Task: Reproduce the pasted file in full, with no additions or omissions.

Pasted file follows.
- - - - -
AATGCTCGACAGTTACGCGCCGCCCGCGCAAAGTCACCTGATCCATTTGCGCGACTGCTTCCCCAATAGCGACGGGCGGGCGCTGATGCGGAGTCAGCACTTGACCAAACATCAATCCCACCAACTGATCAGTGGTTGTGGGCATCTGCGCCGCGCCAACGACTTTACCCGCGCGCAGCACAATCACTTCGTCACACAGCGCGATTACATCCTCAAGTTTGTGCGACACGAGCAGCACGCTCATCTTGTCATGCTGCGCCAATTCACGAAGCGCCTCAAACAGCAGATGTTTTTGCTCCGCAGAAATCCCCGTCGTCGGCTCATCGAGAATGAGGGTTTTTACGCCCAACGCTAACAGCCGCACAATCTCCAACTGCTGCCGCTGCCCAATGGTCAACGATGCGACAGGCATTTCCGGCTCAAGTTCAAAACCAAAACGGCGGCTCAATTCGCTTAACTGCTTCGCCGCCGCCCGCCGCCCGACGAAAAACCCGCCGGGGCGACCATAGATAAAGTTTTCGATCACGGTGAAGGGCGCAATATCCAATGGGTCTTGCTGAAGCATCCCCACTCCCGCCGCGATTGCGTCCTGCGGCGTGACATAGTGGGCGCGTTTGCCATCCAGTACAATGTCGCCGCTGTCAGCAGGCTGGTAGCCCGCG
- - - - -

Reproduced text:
AATGCTCGACAGTTACGCGCCGCCCGCGCAAAGTCACCTGATCCATTTGCGCGACTGCTTCCCCAATAGCGACGGGCGGGCGCTGATGCGGAGTCAGCACTTGACCAAACATCAATCCCACCAACTGATCAGTGGTTGTGGGCATCTGCGCCGCGCCAACGACTTTACCCGCGCGCAGCACAATCACTTCGTCACACAGCGCGATTACATCCTCAAGTTTGTGCGACACGAGCAGCACGCTCATCTTGTCATGCTGCGCCAATTCACGAAGCGCCTCAAACAGCAGATGTTTTTGCTCCGCAGAAATCCCCGTCGTCGGCTCATCGAGAATGAGGGTTTTTACGCCCAACGCTAACAGCCGCACAATCTCCAACTGCTGCCGCTGCCCAATGGTCAACGATGCGACAGGCATTTCCGGCTCAAGTTCAAAACCAAAACGGCGGCTCAATTCGCTTAACTGCTTCGCCGCCGCCCGCCGCCCGACGAAAAACCCGCCGGGGCGACCATAGATAAAGTTTTCGATCACGGTGAAGGGCGCAATATCCAATGGGTCTTGCTGAAGCATCCCCACTCCCGCCGCGATTGCGTCCTGCGGCGTGACATAGTGGGCGCGTTTGCCATCCAGTACAATGTCGCCGCTGTCAGCAGGCTGGTAGCCCGCG